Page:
Wednesday, February 23, 2005


Yesterday Frank McKenna said that Canada is already a part of the American ballistic missile defence program. Then the minister of defence got bombarded in question period with demands to know what Canada's policy was. By the evening the prime minister had declared, after months of indecision, and apparently contrary to the next U.S ambassodor, that Canada would not endorse the missile defence plan...mostly.... sort of.

Quoted one annonymous official from the PMO:

"It is a firm 'no.' I am not sure it is an indefinite 'no.''"

My confusion continues.

Kevin Brenann's analysis seems accurate. Martin, in what is becoming familiar Martin style, is trying to satisfy Canadian public opinion with his words and the Bush administration with his actions. My guess is that neither are going to be entirely convinced.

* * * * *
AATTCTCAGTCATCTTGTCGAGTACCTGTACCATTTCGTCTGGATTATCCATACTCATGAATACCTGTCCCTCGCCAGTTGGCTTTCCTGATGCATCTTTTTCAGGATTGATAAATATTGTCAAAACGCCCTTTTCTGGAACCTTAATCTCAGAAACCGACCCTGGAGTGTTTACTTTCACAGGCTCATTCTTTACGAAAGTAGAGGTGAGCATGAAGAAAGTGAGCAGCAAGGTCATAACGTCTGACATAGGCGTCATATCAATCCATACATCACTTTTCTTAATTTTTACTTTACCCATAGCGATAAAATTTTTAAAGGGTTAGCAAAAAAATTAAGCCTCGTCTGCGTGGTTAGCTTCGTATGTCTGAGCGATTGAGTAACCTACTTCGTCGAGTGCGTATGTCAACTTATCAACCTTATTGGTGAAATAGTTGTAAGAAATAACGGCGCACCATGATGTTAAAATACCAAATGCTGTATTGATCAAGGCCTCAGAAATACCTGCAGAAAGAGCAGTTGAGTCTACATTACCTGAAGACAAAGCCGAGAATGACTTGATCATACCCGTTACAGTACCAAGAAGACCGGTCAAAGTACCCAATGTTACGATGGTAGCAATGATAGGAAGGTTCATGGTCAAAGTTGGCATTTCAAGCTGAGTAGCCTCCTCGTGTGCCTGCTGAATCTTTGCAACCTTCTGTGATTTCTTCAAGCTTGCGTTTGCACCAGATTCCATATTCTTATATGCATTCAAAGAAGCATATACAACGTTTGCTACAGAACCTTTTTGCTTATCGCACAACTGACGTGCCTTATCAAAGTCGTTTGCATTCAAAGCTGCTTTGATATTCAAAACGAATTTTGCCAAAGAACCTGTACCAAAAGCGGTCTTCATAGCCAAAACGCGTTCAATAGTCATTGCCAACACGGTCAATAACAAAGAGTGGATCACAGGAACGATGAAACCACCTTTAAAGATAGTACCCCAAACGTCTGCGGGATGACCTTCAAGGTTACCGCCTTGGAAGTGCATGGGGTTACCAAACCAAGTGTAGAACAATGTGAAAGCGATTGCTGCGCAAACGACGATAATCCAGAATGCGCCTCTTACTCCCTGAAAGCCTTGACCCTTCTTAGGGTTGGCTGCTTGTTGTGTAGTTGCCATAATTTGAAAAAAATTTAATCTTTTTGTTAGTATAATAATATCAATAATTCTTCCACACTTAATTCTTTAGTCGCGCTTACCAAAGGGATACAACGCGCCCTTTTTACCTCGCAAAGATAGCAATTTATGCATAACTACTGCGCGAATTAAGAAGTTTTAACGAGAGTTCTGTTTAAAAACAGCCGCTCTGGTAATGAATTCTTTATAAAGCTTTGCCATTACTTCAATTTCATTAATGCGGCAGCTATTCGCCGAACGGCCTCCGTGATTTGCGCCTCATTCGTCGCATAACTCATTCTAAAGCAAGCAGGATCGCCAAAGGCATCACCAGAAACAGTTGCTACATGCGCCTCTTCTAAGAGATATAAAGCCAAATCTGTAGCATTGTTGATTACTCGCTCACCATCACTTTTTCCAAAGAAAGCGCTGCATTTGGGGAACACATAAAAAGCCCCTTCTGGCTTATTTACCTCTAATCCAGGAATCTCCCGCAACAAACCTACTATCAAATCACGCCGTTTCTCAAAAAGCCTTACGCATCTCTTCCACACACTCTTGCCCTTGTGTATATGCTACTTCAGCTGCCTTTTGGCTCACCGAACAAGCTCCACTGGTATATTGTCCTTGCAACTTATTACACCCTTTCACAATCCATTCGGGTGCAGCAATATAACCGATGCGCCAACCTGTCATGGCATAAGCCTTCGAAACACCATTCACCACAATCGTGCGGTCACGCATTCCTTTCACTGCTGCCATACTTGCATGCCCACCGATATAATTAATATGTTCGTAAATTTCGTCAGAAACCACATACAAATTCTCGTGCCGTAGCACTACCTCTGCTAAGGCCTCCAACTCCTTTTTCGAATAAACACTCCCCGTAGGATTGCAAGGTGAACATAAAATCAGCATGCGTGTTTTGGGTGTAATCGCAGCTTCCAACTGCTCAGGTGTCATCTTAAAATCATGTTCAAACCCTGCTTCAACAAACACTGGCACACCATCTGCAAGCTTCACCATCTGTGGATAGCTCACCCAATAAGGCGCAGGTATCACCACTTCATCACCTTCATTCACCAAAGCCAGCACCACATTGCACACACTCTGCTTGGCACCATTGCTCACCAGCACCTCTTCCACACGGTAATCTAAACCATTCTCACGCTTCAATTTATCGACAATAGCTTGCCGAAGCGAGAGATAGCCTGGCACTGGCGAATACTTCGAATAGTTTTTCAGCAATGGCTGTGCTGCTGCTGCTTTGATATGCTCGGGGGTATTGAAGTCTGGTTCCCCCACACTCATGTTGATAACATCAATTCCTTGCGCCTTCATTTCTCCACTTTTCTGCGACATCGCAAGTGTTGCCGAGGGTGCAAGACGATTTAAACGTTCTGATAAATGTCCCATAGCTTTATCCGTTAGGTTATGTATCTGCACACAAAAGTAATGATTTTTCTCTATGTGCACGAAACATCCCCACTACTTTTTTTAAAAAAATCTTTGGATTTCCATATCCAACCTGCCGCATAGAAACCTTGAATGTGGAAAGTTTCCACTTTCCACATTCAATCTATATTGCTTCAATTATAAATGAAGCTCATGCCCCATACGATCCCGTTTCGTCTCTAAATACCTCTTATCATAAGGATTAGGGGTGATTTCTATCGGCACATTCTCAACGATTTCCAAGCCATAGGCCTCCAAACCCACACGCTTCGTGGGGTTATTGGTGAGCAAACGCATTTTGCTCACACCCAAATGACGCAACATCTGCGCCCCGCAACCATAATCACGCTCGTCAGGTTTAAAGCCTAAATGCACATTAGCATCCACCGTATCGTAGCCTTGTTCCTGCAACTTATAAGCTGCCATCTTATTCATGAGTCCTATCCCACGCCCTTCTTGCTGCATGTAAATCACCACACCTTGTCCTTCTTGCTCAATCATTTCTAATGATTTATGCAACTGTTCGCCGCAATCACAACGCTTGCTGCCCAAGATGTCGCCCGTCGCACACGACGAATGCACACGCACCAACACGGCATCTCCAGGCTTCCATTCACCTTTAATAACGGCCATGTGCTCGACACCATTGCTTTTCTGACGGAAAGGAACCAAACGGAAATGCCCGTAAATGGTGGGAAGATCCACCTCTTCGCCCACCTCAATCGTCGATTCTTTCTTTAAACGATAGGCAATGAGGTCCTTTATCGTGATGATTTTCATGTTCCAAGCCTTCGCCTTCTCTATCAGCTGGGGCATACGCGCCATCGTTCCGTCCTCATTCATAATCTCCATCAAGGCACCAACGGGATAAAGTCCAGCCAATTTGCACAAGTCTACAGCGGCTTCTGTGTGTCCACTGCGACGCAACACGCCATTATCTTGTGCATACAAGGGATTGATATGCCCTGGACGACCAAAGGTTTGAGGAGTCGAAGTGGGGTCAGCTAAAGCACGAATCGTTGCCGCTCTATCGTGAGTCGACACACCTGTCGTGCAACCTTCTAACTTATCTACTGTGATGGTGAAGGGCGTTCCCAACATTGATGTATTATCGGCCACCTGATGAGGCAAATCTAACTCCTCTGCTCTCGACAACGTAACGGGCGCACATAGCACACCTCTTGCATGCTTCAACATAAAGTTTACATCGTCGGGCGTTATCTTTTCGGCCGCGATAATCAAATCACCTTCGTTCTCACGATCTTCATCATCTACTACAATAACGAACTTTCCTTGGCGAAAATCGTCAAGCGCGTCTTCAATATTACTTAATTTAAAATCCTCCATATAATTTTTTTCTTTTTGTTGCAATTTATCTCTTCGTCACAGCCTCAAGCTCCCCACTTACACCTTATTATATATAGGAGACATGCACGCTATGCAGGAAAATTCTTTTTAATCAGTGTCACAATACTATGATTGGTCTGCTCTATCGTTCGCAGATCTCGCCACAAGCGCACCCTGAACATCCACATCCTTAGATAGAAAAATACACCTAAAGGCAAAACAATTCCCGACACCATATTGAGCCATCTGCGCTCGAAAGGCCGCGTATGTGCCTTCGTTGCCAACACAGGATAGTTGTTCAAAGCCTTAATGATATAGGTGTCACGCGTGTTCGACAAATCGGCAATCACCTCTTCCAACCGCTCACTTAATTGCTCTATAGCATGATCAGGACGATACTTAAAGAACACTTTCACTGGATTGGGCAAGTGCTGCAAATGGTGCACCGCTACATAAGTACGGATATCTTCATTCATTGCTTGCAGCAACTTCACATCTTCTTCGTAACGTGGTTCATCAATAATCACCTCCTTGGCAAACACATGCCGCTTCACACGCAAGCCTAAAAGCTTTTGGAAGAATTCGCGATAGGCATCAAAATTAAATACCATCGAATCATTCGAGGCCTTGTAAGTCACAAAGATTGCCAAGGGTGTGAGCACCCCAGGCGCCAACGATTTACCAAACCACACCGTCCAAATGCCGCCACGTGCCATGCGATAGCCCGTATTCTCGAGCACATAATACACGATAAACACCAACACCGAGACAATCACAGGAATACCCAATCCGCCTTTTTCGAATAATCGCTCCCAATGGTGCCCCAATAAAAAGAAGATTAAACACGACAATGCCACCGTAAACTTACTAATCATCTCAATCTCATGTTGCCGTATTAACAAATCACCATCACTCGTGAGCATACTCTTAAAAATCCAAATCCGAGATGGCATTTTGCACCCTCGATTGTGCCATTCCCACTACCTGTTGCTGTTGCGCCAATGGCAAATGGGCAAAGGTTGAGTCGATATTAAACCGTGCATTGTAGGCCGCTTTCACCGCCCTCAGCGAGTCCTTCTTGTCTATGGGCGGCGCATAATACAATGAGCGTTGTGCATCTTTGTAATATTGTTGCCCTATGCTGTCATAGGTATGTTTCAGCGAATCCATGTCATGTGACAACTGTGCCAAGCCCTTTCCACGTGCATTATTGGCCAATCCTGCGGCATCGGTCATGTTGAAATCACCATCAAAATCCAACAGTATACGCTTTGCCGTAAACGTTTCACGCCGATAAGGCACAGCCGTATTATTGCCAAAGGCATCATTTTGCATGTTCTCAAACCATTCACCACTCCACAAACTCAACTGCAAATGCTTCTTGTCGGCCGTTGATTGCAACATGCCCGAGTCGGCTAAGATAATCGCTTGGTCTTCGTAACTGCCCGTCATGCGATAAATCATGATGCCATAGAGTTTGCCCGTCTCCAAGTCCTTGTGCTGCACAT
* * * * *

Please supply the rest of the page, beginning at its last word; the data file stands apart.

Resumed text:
However, is there a possibility that this whole BMD scenario of the past twenty-four hours was planned by the PMO? Could the intent have been something like this?

1.Martin sends the next American ambassador to say Canada is already in on the missile defence plan (note: not infront of the Parliamentary committee but to the press). This tells the American's that Canada is effectively on side.

2. That evening Martin says Canada will not be involved, thereby placating Canadians.

3. By the next afternoon the federal budget has taken over the news cycle.

Implausible? Gives the PM too much credit? Yeah, I thought so.

Posted by Matthew @ 12:16 p.m.